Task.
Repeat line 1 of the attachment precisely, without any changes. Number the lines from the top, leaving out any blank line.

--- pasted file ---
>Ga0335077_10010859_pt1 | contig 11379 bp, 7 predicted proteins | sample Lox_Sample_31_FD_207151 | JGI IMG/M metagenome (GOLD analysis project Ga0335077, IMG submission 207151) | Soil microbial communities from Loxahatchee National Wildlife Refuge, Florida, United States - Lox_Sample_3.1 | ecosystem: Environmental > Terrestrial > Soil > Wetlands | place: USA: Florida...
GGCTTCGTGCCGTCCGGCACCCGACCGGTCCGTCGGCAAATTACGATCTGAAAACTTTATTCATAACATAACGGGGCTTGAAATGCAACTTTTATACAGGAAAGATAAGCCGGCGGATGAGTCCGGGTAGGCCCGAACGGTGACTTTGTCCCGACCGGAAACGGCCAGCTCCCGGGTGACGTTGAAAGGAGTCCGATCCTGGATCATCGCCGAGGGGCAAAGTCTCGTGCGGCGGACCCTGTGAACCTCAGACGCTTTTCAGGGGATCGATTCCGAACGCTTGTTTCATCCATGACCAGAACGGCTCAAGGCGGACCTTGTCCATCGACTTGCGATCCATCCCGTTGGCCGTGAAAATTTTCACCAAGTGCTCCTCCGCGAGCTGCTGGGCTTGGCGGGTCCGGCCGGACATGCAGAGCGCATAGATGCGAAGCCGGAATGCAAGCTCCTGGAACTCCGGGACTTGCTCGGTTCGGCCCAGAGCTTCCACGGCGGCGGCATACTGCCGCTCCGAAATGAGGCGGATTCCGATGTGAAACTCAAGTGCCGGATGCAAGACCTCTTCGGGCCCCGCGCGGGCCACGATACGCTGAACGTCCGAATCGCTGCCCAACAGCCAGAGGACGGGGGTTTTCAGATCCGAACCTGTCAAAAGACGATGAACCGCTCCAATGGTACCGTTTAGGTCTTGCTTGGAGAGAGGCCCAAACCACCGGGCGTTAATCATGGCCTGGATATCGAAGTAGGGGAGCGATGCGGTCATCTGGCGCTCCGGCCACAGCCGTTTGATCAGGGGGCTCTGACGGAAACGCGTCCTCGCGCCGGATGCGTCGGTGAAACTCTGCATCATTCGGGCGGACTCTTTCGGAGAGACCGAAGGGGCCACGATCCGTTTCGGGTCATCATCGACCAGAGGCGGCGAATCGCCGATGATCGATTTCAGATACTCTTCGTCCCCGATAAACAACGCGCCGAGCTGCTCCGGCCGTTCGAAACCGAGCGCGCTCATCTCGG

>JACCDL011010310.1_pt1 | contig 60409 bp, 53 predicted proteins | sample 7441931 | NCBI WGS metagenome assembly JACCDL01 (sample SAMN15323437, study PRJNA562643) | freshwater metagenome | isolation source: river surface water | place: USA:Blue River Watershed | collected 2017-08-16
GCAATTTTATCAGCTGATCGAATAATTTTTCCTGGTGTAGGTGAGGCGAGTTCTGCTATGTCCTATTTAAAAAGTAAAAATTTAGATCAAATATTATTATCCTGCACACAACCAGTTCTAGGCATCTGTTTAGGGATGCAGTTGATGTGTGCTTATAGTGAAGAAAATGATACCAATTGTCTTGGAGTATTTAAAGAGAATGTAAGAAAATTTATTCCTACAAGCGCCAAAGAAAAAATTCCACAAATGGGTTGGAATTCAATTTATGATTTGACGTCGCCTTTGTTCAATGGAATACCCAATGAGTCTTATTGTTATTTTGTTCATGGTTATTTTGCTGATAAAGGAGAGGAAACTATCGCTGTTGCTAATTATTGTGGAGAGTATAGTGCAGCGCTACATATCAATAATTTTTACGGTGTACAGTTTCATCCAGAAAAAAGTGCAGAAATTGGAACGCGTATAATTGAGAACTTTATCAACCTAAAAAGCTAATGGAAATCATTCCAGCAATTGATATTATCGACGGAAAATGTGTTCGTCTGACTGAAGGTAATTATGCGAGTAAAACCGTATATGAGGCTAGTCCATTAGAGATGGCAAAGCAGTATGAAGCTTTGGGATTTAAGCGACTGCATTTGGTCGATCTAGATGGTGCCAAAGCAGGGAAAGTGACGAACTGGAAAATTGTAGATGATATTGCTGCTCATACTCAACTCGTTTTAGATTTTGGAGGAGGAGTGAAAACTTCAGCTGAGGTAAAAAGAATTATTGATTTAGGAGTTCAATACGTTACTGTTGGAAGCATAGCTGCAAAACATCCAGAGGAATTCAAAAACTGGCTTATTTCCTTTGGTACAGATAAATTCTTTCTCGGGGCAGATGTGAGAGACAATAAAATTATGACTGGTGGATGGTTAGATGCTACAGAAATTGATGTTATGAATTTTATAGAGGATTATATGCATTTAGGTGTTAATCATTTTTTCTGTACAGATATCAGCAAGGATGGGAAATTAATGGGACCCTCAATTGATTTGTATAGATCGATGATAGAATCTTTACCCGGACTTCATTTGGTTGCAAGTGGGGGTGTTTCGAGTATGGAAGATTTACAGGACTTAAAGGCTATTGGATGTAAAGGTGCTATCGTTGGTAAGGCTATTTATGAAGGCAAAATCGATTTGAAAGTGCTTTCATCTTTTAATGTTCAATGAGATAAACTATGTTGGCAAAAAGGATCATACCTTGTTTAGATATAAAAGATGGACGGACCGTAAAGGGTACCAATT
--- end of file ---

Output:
>Ga0335077_10010859_pt1 | contig 11379 bp, 7 predicted proteins | sample Lox_Sample_31_FD_207151 | JGI IMG/M metagenome (GOLD analysis project Ga0335077, IMG submission 207151) | Soil microbial communities from Loxahatchee National Wildlife Refuge, Florida, United States - Lox_Sample_3.1 | ecosystem: Environmental > Terrestrial > Soil > Wetlands | place: USA: Florida...